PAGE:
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Software maker SAP will respond to rival Oracle's lawsuit accusing it of intellectual property theft by midnight Pacific Daylight Time on Monday, it said in a statement.
Stocks closed with broad gains on Friday and the major markets finished at record levels following a week filled with positive earnings surprises. "A lot of people thought this was supposed to be the quarter where earnings growth slowed down but most reports have been impressive," said Rick Pendergraft, chief investment analyst at Investor's Daily Edge.
Germany's SAP met analysts' forecasts for sales of new software licenses but missed expectations for earnings after a difficult first quarter in which it lost a top manager and faced a lawsuit from a rival.
SAP's head of software products, Shai Agassi, will resign because he was unwilling to wait to become the next chief executive, and sales chief Leo Apotheker was named deputy CEO, the company said on Wednesday.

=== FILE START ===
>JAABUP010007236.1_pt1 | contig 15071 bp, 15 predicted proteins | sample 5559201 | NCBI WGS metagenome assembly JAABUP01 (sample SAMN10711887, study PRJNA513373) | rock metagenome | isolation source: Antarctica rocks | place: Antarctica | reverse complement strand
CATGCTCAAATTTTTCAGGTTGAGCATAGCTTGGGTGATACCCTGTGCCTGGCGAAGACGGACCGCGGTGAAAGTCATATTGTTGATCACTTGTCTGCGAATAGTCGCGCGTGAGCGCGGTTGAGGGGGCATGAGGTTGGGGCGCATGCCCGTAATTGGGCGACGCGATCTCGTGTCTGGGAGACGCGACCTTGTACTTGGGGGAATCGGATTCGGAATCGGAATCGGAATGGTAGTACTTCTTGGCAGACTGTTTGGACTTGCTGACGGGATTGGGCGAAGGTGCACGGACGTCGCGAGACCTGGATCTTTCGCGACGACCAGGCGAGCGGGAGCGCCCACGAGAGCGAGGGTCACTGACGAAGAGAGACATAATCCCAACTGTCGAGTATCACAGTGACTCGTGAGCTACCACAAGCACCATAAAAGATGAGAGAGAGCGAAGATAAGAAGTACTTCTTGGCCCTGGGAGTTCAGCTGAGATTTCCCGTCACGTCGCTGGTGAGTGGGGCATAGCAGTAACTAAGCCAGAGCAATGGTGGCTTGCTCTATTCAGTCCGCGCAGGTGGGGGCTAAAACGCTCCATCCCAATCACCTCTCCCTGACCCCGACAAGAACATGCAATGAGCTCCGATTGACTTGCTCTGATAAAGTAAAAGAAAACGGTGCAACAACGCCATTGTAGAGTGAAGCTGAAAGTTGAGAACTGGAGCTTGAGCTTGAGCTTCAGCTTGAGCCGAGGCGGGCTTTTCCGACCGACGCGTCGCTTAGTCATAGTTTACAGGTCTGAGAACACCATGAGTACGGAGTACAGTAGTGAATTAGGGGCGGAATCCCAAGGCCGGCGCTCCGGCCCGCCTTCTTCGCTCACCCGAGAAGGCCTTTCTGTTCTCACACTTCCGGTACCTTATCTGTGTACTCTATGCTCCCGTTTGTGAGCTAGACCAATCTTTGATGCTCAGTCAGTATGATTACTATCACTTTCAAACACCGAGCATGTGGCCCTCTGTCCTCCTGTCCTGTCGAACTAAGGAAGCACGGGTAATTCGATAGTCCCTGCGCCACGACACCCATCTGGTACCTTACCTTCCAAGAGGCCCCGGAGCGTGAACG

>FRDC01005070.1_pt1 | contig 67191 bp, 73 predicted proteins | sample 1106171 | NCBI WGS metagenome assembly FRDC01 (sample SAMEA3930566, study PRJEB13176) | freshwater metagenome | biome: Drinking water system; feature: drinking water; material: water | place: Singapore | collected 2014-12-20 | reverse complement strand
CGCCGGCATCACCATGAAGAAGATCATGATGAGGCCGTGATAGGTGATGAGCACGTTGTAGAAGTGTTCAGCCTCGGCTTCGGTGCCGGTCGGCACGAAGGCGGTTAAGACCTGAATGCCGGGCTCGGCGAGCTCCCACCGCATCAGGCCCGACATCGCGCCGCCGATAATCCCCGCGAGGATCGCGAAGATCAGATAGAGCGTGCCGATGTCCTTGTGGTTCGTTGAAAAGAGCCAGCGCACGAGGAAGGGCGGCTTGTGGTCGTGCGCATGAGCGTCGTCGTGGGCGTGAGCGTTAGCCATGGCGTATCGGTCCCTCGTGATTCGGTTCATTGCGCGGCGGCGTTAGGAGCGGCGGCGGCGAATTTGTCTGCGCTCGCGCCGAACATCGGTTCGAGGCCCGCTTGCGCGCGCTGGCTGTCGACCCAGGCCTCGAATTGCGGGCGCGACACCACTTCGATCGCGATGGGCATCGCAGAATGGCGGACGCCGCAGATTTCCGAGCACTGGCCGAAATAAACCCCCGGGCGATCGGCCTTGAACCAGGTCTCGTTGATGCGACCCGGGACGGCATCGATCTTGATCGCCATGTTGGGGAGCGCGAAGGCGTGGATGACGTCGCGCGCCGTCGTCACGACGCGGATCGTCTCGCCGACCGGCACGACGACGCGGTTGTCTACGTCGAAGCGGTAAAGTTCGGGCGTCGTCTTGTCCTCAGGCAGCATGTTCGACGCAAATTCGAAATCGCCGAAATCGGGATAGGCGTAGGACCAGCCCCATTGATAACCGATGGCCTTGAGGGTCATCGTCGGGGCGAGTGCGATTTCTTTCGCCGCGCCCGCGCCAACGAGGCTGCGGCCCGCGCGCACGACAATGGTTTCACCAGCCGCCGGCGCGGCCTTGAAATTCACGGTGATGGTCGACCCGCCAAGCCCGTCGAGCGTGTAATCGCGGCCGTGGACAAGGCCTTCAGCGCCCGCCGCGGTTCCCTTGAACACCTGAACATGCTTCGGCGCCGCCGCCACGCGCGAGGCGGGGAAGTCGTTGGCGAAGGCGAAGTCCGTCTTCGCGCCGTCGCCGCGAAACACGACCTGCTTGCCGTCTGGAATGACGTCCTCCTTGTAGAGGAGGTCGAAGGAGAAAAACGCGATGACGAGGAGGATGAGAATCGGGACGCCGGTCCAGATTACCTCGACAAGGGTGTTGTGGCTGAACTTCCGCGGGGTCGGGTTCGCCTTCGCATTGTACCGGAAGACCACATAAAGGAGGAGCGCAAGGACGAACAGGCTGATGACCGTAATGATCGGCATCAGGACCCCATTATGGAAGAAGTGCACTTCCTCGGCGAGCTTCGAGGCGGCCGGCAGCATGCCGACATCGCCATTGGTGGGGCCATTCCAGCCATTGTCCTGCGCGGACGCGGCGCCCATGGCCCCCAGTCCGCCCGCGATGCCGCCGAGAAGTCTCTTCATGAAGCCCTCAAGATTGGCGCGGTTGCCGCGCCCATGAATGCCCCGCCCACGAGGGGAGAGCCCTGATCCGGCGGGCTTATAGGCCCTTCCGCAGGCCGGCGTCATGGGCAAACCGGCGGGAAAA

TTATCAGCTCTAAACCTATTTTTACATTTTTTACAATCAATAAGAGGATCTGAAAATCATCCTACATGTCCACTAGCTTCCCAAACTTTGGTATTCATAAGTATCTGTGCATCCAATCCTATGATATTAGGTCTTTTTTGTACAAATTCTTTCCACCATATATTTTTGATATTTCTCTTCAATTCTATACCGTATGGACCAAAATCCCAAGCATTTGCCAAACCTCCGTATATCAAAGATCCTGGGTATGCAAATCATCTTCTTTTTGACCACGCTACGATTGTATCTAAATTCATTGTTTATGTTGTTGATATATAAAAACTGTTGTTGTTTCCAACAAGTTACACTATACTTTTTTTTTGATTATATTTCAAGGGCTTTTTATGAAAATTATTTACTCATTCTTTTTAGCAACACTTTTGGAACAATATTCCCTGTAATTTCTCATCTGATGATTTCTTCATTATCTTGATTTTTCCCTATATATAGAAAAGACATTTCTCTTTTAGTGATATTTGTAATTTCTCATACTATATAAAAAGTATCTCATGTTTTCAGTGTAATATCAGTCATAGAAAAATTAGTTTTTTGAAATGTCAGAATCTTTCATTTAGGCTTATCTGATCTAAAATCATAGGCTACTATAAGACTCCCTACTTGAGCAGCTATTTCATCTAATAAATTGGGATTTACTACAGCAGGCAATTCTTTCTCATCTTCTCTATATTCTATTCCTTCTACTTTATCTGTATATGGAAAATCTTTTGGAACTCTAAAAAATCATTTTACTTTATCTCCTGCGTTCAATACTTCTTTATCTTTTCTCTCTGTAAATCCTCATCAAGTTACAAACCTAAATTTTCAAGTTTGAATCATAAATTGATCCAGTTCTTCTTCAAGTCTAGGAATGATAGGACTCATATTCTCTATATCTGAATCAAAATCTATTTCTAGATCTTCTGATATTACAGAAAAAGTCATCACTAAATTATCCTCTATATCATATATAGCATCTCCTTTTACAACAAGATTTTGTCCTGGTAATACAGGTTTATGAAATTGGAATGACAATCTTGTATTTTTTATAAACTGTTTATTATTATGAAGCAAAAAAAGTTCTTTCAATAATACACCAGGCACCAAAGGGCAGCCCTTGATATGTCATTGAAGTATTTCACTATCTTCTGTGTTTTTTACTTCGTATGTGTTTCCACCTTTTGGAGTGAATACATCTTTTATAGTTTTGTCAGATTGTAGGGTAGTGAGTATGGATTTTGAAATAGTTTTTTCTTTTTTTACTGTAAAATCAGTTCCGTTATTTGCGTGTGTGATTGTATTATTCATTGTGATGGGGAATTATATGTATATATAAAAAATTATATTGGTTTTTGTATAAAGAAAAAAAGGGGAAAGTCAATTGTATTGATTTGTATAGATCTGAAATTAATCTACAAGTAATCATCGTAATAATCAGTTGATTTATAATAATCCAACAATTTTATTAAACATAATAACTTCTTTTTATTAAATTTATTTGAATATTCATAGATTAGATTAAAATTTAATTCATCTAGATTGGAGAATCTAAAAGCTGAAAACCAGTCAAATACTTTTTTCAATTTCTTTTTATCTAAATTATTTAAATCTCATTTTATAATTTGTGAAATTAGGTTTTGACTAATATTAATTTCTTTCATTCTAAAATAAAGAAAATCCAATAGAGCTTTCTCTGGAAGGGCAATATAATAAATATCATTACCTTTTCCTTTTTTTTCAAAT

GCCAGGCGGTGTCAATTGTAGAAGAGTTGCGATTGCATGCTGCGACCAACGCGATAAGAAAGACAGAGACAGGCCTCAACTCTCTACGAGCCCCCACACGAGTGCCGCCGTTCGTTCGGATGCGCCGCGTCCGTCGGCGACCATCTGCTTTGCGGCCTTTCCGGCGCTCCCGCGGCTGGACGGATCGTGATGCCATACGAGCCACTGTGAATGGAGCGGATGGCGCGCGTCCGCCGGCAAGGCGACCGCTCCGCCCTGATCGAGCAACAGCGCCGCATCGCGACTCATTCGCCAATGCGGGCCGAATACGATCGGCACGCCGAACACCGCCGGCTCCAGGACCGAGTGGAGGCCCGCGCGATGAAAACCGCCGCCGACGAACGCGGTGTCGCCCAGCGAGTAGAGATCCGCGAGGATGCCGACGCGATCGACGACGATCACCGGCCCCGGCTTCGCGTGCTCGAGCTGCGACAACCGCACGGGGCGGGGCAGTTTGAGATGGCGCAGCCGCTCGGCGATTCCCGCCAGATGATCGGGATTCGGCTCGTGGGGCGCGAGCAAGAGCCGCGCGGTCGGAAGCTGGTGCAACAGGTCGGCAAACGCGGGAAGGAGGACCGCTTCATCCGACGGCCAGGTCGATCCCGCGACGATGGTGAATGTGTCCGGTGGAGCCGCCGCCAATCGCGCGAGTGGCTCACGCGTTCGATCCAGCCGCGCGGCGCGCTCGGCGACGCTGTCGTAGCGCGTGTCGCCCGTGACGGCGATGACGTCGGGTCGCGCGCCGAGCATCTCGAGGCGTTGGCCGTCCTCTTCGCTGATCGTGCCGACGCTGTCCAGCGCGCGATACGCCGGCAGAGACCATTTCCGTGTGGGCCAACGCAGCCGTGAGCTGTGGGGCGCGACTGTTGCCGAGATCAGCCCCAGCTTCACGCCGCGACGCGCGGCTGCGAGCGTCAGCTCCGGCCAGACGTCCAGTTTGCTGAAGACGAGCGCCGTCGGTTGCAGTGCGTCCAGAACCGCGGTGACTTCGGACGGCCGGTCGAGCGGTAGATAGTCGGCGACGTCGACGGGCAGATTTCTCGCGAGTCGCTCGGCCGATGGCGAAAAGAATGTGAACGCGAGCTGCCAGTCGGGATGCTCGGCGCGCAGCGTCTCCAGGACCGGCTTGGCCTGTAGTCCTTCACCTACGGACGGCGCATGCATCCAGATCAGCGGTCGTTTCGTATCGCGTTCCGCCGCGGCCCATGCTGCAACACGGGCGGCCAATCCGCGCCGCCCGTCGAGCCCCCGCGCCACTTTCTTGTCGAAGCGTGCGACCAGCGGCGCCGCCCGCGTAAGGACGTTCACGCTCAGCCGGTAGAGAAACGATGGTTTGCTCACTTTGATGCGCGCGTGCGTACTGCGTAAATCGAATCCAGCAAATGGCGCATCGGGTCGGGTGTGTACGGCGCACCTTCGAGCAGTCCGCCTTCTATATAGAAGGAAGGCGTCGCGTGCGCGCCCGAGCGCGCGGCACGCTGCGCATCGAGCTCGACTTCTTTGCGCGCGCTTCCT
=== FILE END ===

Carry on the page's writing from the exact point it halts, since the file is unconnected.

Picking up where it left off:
The chief executive of SAP's TomorrowNow subsidiary, Andrew Nelson, defended the unit's business practices in his first public response to a recent lawsuit from rival Oracle, The Wall Street Journal reported.
Oracle sued SAP, on Thursday for "corporate theft on a grand scale," claiming its business software rival had stolen copyrighted software and other confidential materials.
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SAP warned that licenses for its corporate software packages, which are a leading indicator of growth, climbed 7% instead of the 9% previously expected for the quarter.
Software giant SAP missed market expectations and its own forecast for fourth-quarter license sales, as growth slowed in the United States, knocking its shares down more than 10%.
The Dow climbed to a new record and the Nasdaq finished at a six year high as falling oil prices drove buyers into consumer, health care and technology stocks.
Weak software sales and a tepid forecast for the current quarter drew attention away from an otherwise in-line earnings report.